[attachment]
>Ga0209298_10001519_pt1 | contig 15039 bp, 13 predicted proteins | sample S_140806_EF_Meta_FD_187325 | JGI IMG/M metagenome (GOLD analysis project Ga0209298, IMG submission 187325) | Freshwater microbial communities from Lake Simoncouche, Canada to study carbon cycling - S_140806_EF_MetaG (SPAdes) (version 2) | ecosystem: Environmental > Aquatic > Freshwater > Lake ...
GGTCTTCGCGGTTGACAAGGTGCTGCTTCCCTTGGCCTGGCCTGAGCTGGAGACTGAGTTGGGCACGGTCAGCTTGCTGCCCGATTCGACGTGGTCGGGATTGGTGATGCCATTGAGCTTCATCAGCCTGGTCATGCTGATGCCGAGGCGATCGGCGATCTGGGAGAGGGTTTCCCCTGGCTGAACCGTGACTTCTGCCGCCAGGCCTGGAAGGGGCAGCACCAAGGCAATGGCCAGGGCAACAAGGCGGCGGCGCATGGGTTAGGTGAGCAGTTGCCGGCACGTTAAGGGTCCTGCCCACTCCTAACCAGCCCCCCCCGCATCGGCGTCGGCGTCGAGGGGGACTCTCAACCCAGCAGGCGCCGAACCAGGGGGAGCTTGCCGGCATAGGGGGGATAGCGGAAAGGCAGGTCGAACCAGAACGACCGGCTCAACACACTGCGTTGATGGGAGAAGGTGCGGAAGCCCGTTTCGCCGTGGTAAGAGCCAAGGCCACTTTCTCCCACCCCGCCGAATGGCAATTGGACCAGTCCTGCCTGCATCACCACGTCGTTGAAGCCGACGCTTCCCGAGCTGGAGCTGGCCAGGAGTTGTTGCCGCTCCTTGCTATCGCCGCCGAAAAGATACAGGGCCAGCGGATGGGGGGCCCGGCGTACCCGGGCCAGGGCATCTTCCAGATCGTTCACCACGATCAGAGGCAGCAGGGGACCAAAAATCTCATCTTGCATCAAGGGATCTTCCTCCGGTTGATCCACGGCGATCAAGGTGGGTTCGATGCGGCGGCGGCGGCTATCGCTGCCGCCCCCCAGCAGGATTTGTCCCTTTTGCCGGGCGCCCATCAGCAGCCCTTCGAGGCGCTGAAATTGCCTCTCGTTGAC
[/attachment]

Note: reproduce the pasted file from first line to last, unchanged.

>Ga0209298_10001519_pt1 | contig 15039 bp, 13 predicted proteins | sample S_140806_EF_Meta_FD_187325 | JGI IMG/M metagenome (GOLD analysis project Ga0209298, IMG submission 187325) | Freshwater microbial communities from Lake Simoncouche, Canada to study carbon cycling - S_140806_EF_MetaG (SPAdes) (version 2) | ecosystem: Environmental > Aquatic > Freshwater > Lake ...
GGTCTTCGCGGTTGACAAGGTGCTGCTTCCCTTGGCCTGGCCTGAGCTGGAGACTGAGTTGGGCACGGTCAGCTTGCTGCCCGATTCGACGTGGTCGGGATTGGTGATGCCATTGAGCTTCATCAGCCTGGTCATGCTGATGCCGAGGCGATCGGCGATCTGGGAGAGGGTTTCCCCTGGCTGAACCGTGACTTCTGCCGCCAGGCCTGGAAGGGGCAGCACCAAGGCAATGGCCAGGGCAACAAGGCGGCGGCGCATGGGTTAGGTGAGCAGTTGCCGGCACGTTAAGGGTCCTGCCCACTCCTAACCAGCCCCCCCCGCATCGGCGTCGGCGTCGAGGGGGACTCTCAACCCAGCAGGCGCCGAACCAGGGGGAGCTTGCCGGCATAGGGGGGATAGCGGAAAGGCAGGTCGAACCAGAACGACCGGCTCAACACACTGCGTTGATGGGAGAAGGTGCGGAAGCCCGTTTCGCCGTGGTAAGAGCCAAGGCCACTTTCTCCCACCCCGCCGAATGGCAATTGGACCAGTCCTGCCTGCATCACCACGTCGTTGAAGCCGACGCTTCCCGAGCTGGAGCTGGCCAGGAGTTGTTGCCGCTCCTTGCTATCGCCGCCGAAAAGATACAGGGCCAGCGGATGGGGGGCCCGGCGTACCCGGGCCAGGGCATCTTCCAGATCGTTCACCACGATCAGAGGCAGCAGGGGACCAAAAATCTCATCTTGCATCAAGGGATCTTCCTCCGGTTGATCCACGGCGATCAAGGTGGGTTCGATGCGGCGGCGGCGGCTATCGCTGCCGCCCCCCAGCAGGATTTGTCCCTTTTGCCGGGCGCCCATCAGCAGCCCTTCGAGGCGCTGAAATTGCCTCTCGTTGAC